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Skin Cancer 101 - Antioxidants and Actinic Keratosis

Robert Rister
 


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Actinic keratoses (the plural of actinic keratosis) are those tiny areas of sun-damaged skin that can metamorphose from slightly pink, slightly pink areas of inflammation to full-fledged squamous cell carcinoma, although only over a period of years. Fortunately, you can stop the progression and even reverse this form of skin pre-cancer with the judicious use of antioxidants.

Scientists studying skin cells in the laboratory have found that provided cells with selenium, vitamin C, and vitamin E before they are exposed to the UV-A rays of the sun stops the genetic damage that can lead to this form of skin cancer. Selenium and E work together to help the skin make glutathione, which in turn keeps ultraviolet rays from damaging skin cell DNA. And N-acetyl-cysteine, also known as NAC, works with vitamins C and E to protect a “watchdog" gene called p53, which ensure that those cells that do suffer DNA damage do not continue to grow and develop into cancers.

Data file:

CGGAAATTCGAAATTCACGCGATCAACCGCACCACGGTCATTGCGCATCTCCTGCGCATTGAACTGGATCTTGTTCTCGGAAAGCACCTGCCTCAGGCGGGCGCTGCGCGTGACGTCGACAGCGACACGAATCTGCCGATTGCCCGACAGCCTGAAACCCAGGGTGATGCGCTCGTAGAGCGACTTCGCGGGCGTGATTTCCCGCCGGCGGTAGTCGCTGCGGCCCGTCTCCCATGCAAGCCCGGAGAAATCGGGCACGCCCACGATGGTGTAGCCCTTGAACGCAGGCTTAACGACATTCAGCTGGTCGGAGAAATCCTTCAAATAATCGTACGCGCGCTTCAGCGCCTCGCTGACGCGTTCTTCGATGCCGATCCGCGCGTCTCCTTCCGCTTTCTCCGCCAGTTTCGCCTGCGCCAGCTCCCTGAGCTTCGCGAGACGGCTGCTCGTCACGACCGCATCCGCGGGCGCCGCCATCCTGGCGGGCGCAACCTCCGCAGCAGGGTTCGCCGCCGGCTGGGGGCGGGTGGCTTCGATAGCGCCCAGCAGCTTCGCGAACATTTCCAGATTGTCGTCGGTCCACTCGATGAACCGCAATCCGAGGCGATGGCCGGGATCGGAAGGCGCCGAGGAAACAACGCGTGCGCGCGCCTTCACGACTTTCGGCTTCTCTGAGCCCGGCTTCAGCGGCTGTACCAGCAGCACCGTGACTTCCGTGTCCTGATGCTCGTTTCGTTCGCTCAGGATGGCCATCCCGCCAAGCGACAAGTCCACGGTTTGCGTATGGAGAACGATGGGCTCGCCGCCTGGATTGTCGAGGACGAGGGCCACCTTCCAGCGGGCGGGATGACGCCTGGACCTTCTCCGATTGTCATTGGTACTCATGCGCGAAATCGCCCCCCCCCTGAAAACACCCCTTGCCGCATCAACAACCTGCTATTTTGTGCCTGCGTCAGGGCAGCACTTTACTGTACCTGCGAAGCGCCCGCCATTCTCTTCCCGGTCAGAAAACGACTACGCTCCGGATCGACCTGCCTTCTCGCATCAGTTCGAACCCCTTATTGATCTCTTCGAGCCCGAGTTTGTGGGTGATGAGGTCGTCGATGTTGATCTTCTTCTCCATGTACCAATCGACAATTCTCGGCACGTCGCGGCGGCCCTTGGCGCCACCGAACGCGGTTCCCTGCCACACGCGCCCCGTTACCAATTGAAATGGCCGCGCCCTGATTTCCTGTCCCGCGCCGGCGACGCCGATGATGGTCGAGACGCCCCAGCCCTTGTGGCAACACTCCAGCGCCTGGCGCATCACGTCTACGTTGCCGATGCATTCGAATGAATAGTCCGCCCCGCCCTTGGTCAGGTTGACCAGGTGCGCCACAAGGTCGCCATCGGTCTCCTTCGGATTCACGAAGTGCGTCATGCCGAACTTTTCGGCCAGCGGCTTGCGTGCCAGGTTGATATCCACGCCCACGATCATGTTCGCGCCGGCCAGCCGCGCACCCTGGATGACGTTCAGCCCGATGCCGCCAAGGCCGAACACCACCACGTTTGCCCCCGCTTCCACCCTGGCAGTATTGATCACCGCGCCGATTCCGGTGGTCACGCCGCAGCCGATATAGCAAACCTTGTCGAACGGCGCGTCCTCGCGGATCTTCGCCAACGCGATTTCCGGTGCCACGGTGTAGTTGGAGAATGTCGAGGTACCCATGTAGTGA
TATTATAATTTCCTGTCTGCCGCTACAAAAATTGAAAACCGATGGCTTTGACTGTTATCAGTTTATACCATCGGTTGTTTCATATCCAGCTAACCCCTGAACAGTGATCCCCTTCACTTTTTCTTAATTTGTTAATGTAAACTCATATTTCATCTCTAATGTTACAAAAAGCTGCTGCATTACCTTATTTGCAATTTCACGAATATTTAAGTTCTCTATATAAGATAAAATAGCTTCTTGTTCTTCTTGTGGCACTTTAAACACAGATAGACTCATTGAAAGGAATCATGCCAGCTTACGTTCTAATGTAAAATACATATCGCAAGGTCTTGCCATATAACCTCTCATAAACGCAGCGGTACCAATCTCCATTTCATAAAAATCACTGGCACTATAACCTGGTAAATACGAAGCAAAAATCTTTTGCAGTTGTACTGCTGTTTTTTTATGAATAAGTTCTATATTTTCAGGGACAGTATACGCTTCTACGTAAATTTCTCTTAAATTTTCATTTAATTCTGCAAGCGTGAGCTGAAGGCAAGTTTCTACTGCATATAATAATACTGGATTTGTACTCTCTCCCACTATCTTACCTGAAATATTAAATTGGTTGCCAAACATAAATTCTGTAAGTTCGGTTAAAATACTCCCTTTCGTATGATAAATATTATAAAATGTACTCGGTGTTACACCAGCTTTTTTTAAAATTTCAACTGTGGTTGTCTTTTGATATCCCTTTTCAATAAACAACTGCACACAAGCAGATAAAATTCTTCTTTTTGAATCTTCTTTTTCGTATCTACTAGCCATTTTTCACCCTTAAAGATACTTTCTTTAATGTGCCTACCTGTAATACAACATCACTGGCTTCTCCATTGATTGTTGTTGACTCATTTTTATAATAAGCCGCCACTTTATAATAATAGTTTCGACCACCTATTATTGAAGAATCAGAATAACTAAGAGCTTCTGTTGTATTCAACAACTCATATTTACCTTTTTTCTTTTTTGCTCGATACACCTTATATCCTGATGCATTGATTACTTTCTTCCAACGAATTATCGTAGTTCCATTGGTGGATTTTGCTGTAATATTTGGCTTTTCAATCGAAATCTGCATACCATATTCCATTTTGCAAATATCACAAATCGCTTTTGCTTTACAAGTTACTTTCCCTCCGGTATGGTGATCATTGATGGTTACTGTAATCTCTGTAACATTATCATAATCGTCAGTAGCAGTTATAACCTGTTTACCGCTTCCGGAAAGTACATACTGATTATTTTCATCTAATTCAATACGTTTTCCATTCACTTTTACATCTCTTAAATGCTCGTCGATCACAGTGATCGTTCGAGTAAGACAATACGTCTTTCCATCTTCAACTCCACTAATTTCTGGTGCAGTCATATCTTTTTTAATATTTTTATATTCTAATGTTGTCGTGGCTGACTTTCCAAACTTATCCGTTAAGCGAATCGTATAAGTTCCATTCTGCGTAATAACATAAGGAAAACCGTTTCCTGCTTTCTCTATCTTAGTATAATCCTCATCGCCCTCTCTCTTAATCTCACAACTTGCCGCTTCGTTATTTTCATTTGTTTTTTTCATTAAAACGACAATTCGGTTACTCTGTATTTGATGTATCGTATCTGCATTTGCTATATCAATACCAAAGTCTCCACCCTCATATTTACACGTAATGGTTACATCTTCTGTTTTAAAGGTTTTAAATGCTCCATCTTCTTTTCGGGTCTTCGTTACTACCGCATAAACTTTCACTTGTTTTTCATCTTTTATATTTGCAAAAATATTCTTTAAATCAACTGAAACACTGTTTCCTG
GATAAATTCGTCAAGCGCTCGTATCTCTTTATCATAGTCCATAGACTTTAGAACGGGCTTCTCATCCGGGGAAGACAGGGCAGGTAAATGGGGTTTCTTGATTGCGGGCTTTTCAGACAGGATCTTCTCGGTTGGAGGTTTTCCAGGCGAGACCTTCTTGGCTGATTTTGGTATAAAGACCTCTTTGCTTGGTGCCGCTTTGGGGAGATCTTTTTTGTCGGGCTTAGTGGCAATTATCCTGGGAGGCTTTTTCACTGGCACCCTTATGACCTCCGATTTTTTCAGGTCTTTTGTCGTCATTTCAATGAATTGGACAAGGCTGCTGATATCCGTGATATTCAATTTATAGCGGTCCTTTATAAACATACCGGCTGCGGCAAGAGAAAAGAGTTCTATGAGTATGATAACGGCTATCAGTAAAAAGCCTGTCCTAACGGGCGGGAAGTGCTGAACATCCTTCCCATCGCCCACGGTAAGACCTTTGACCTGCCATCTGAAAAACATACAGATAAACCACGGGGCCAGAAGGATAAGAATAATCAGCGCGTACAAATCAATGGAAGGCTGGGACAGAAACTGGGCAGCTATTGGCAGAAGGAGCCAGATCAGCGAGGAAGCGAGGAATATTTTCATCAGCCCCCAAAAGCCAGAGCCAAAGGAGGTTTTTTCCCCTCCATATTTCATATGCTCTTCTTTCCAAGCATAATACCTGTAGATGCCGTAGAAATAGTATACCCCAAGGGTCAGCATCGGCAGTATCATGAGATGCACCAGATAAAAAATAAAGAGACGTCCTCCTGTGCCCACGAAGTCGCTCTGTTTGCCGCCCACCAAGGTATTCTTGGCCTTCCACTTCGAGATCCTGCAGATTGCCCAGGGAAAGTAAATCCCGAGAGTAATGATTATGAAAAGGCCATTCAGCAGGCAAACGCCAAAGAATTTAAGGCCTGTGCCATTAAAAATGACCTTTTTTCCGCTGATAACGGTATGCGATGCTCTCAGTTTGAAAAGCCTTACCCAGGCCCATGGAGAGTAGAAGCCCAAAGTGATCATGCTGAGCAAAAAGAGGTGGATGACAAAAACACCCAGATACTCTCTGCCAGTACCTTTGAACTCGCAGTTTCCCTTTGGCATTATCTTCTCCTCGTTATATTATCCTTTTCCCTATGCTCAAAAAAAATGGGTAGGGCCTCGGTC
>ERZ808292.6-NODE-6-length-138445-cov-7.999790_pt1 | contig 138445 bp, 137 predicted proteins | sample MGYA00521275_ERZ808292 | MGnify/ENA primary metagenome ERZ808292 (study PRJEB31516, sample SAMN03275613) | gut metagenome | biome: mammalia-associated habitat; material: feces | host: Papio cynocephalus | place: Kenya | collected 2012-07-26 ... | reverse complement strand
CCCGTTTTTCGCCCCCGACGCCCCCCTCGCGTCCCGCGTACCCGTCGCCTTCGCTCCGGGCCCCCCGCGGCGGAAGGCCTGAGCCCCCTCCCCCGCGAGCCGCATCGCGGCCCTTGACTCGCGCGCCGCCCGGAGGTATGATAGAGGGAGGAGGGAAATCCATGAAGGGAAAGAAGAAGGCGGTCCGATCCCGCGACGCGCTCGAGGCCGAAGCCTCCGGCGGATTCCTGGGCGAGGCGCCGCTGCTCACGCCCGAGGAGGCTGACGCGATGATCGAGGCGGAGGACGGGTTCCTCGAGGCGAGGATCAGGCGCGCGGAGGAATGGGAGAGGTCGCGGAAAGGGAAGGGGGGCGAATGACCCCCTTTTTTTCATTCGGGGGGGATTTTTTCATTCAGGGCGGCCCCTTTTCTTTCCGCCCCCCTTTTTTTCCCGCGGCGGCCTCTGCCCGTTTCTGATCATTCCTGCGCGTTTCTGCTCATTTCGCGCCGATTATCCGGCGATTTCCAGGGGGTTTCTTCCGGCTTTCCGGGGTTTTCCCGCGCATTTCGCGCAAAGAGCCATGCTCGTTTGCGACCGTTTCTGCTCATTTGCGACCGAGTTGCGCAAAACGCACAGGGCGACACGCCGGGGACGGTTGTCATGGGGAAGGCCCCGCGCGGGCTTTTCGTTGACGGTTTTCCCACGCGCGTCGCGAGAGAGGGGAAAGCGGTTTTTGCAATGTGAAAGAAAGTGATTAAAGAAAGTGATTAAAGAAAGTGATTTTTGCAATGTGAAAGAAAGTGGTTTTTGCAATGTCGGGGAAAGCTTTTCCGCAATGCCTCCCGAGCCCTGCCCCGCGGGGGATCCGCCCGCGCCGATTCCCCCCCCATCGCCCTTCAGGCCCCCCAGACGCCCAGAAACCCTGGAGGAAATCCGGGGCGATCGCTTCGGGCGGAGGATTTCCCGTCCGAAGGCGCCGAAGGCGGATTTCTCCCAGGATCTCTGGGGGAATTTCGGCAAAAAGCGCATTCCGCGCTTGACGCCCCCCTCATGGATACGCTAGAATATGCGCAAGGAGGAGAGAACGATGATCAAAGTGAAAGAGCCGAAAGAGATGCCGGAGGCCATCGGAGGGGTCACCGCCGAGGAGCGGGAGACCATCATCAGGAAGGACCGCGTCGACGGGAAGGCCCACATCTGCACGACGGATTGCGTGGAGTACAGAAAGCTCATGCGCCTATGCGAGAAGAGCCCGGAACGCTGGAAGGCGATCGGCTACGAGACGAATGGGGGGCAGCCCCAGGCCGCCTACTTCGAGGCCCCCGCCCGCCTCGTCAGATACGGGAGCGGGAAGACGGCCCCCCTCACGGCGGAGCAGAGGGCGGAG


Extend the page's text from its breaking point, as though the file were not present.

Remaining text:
If you work or exercise in bright sunlight on a regular basis, especially if you have fair skin, you need additional antioxidant protection. Alpha-lipoic acid, taken orally, keeps the liver from breaking down glutathione, which in turn helps maintain the supply for the skin.

Should you take your other antioxidants by mouth or use antioxidant creams directly on sun-exposed skin. My recommendation is to use both. usually. Diabetics who have uncontrolled sugars may get false readings for ketones if they take NAC orally. Men who take Viagra should not take NAC, either, because it can cause headaches. And “natural vitamin C, " like grapefruit juice, is not a good mix with the statin drugs used to lower high cholesterol, prevent prostate cancer, and treat certain kinds of inflammation.

So creams are your best bet. Additionally:

  • Just say no to tanning booths. Tanning indoors or outdoors damages the skin.
  • Don't try to “rub off" actinic keratoses. You won't get the damaged and potentially dangerous part of the skin off, but you may cause bleeding and infection.
  • Don't avoid the skin completely. Vitamin D protects the skin. Ironically, people who get no sun on a regular basis are at the highest risk for actinic keratosis and other skin cancers.

And, don't forget to see your doctor. Anyone who has a personal history of skin cancer should get a skin exam twice a year.

Read Skin Cancer 101: Recognizing Actinic Keratosis . Robert Rister is the author or co-author of nine books on natural health.

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